CALGARY – A decision by the Federal Court of Appeal to allow six new appeals of the long-delayed Trans Mountain pipeline expansion is “disappointing” to the Canadian oil industry, but isn’t likely to halt construction of the crude oil project.
The court ruled Wednesday that six of 12 legal challenges brought by opponents of the Trans Mountain pipeline expansion project would be allowed to proceed — raising new legal hurdles for the long-delayed 590,000-barrel-per-day pipeline between Alberta and British Columbia.
In his decision, Appeals Court Justice David Stratas divided the dozen legal challenges into two categories. Six were based solely on the potential negative environmental impacts of the pipeline, and those challenges were dismissed because there were re-litigating previous court cases. The other six were brought by affected First Nations groups and focused on whether Ottawa had fulfilled its duty to consult.
In a move that has frustrated the oil industry and confused some legal experts, the federal government chose not to provide evidence prior to this decision on how it carried out its legal duty to consult with affected Indigenous communities along the pipeline route — so Stratas said he had to grant leave for the appeals.
The federal government “withheld their evidence and legal submissions on these points,” he wrote.
As a result, he said, the challenge “meets the ‘fairly arguable’ standard for leave” and those challenges will proceed to a legal hearing.
“It does seem surprising to me,” said Dwight Newman, an expert on Indigenous rights in constitutional and international law at the University of Saskatchewan. If the federal government had filed evidence, there’s a chance the further appeals would not have been allowed but the court needs to weigh whether Ottawa followed its directives on how to consult with affected groups this time around, he said.
Approvals for the Trans Mountain expansion project were overturned in Aug. 2018 on the same grounds – that Ottawa hadn’t properly consulted with affected First Nations – and the federal government re-launched consultations immediately to try to remedy the problems raised by the court.
Wednesday’s decision does not overturn the approvals for the project, which were granted again by Prime Minister Justin Trudeau in June, but they do introduce another legal hurdle for the pipeline project.
“There’s no tools-down requirement,” Newman said, noting that opponents would need to apply for an injunction in order to force work to stop on the pipeline, a move which would frustrate the oil industry’s plans.
Tsleil-Waututh Nation, one of the First Nations that filed the motion, said it was “confident the court will once again decide in our favour.”
“Canada continued to do the legal minimum and in our view, fell well below the mark again,” Chief Leah George-Wilson said in release, which noted that “the same six First Nations that stopped the Trans Mountain pipeline expansion in its tracks last year will have another chance” to overturn approvals for the project again.
Amid entrenched opposition from First Nations and the government of British Columbia, Houston-based pipeline giant sold the Trans Mountain pipeline system and expansion project to Ottawa in May 2018 for $4.5 billion. The federal government has been trying to move the project forward since that time and recently announced construction would restart and work would be complete within two years.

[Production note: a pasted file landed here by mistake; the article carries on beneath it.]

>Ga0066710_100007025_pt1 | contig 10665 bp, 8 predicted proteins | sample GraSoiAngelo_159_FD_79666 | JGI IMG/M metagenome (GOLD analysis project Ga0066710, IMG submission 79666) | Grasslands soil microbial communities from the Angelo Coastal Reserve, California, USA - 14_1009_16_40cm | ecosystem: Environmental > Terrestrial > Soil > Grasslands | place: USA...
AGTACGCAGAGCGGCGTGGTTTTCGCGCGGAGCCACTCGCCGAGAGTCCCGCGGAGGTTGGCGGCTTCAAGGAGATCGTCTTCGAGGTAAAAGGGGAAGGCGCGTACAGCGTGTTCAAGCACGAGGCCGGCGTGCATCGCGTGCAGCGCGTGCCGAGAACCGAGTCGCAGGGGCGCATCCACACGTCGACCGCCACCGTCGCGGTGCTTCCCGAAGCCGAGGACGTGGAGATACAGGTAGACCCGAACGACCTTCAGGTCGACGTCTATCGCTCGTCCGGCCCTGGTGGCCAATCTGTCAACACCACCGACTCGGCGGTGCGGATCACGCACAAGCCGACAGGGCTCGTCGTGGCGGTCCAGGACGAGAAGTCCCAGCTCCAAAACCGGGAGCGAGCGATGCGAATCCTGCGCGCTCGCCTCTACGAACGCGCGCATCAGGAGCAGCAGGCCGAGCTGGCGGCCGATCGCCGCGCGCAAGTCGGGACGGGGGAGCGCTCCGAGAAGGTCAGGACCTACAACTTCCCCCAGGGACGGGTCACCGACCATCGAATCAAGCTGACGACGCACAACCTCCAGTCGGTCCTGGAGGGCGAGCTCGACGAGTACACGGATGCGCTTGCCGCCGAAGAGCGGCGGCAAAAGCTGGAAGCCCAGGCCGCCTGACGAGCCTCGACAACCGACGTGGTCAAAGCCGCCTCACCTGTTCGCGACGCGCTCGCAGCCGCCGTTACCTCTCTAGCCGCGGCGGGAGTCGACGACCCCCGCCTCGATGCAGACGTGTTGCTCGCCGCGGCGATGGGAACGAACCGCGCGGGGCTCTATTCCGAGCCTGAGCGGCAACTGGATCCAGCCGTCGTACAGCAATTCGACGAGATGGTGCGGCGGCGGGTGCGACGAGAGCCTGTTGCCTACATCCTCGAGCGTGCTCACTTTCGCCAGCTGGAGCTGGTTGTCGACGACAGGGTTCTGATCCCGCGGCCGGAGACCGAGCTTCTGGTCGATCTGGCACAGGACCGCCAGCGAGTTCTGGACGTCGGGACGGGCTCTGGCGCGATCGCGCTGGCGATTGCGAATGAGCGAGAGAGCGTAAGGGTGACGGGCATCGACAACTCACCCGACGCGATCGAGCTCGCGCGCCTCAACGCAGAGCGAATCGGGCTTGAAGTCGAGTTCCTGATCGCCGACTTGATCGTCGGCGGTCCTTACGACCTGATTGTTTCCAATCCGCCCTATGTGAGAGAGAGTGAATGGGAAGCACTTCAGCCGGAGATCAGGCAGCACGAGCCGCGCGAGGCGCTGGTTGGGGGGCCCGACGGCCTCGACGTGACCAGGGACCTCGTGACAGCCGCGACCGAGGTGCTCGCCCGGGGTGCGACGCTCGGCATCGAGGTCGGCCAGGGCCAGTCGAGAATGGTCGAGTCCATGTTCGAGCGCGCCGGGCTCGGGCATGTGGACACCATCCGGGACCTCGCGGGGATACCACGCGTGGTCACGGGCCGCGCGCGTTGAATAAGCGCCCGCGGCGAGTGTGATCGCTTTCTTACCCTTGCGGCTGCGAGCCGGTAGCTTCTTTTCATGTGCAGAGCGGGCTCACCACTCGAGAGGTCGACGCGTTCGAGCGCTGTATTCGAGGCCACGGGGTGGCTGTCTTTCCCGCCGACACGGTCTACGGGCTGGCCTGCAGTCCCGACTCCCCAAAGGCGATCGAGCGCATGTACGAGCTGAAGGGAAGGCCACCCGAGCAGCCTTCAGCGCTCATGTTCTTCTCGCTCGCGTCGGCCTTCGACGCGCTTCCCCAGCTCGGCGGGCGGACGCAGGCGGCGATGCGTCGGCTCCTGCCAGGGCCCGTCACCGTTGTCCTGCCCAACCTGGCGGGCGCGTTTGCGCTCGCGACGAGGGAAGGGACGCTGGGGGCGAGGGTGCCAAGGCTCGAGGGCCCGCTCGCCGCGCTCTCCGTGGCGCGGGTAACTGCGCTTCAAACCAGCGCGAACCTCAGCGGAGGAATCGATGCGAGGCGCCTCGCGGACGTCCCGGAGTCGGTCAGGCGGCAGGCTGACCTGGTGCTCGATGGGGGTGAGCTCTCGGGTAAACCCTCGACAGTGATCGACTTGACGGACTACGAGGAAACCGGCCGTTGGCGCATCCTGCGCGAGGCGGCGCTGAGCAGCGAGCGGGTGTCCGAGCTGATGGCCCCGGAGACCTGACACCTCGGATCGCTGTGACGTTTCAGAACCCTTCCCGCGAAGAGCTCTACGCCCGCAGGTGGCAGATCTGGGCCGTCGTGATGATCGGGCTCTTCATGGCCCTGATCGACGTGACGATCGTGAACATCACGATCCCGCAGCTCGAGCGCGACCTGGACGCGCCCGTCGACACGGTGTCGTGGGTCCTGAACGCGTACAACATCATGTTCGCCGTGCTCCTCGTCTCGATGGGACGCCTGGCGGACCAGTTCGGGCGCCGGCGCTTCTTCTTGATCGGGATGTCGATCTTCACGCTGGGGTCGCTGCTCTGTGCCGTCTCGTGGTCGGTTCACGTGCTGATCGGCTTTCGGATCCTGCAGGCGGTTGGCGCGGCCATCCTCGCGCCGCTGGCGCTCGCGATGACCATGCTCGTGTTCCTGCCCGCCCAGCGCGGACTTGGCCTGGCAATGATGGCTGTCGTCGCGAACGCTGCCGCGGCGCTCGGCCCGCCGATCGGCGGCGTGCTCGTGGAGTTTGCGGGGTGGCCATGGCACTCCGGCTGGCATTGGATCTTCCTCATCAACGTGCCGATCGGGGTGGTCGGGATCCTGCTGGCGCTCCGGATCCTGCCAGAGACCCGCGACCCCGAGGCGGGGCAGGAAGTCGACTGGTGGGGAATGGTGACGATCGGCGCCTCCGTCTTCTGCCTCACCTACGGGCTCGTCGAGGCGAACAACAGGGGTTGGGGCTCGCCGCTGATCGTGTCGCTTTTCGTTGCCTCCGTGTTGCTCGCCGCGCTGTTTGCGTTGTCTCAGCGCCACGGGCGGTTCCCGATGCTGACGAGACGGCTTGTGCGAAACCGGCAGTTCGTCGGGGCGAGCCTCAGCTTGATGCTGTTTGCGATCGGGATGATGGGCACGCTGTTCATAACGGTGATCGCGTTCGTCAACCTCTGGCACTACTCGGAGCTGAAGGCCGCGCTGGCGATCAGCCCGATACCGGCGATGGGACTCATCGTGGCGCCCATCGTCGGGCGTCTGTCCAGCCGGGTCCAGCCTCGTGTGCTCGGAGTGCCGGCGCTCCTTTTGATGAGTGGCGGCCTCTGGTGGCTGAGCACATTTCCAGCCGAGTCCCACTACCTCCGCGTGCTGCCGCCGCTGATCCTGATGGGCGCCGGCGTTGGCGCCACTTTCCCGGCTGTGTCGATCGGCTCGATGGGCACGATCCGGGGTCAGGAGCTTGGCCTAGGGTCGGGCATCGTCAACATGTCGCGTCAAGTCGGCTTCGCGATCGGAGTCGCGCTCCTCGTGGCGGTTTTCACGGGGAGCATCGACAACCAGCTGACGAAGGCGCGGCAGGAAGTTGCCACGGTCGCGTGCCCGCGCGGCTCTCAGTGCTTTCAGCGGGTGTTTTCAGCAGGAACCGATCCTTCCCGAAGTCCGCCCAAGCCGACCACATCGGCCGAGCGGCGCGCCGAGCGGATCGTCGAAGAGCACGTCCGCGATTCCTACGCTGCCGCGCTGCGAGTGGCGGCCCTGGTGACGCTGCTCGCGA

“It’s a very disappointing decision” but I’m not sure anyone could say it’s surprising,” Petroleum Services Association of Canada president Gary Mar said following the ruling, which demonstrates that the project was still mired in uncertainty.
“There are people for whom no amount of consultation will be sufficient,” Mar said.
The oil industry widely expects work on the pipeline to continue after the federally owned Trans Mountain Corp. announced construction would re-start this month.
“The (Trans Mountain expansion) has already undergone a lengthy, thorough and extensive regulatory review process, including extensive consultation with all stakeholders,” Canadian Association of Petroleum Producers president and CEO Tim McMillan said in an email, adding that he was “disappointed.”
Environmental groups were equally disappointed with the decision as oil executives, albeit for different reasons.
“We are extremely disappointed the court refused to hear our challenge of the federal government’s decision to re-approve the Trans Mountain pipeline project, as well as any other challenges on environmental grounds,” Ecojustice lawyer Margot Venton said in a release, adding the pipeline would increase the risk of climate change.
She said Ecojustice – which was acting on behalf of the Raincoast Conservation Foundation and Living Oceans Society – is considering appealing to the Supreme Court of Canada.
“Going to the country’s highest court may seem like a drastic measure, but – in the midst of a climate emergency and biodiversity crisis – these are drastic times,” Venton said.
The Appeals Court decision is not likely to weigh significantly on oil and gas stocks in the country, however, as the industry’s worst case scenario – no pipeline – is already reflected in share prices.
“In terms of sentiment, we’re struggling to attract inflows (of capital) into energy in general and then Canadian energy is an extension of that,” Nuttall said. “This doesn’t help our case.”
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